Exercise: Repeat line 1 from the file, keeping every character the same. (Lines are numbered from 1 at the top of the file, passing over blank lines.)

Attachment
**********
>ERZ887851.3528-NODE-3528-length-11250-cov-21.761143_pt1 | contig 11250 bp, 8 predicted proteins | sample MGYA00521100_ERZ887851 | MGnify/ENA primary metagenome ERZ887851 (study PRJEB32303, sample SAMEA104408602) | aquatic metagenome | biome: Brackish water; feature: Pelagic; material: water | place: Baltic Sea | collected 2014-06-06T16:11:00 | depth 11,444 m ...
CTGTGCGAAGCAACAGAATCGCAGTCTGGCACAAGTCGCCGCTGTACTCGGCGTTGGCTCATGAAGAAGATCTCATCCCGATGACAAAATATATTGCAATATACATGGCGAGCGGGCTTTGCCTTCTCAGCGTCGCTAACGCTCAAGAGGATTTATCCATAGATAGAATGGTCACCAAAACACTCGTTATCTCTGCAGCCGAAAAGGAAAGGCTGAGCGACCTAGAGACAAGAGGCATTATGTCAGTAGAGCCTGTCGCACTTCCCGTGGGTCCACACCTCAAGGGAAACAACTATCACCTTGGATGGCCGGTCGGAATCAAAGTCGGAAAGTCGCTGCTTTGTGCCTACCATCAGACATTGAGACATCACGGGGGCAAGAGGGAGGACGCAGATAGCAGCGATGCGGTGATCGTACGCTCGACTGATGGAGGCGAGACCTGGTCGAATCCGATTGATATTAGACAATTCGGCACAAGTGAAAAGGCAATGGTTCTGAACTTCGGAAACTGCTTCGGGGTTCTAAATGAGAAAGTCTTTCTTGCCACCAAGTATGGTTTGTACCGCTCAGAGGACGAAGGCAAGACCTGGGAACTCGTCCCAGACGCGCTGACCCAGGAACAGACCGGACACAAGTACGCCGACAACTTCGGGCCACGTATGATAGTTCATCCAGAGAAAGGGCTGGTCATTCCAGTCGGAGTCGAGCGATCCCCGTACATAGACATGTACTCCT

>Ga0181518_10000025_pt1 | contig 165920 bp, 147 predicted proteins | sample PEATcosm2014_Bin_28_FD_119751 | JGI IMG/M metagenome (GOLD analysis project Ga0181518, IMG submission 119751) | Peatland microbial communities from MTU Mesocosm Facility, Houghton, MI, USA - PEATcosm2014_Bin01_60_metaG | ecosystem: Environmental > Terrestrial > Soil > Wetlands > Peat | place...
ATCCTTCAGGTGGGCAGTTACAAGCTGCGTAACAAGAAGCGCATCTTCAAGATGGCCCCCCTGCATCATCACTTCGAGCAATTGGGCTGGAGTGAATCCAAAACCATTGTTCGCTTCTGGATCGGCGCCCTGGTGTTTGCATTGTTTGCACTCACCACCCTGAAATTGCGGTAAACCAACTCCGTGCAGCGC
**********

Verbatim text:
>ERZ887851.3528-NODE-3528-length-11250-cov-21.761143_pt1 | contig 11250 bp, 8 predicted proteins | sample MGYA00521100_ERZ887851 | MGnify/ENA primary metagenome ERZ887851 (study PRJEB32303, sample SAMEA104408602) | aquatic metagenome | biome: Brackish water; feature: Pelagic; material: water | place: Baltic Sea | collected 2014-06-06T16:11:00 | depth 11,444 m ...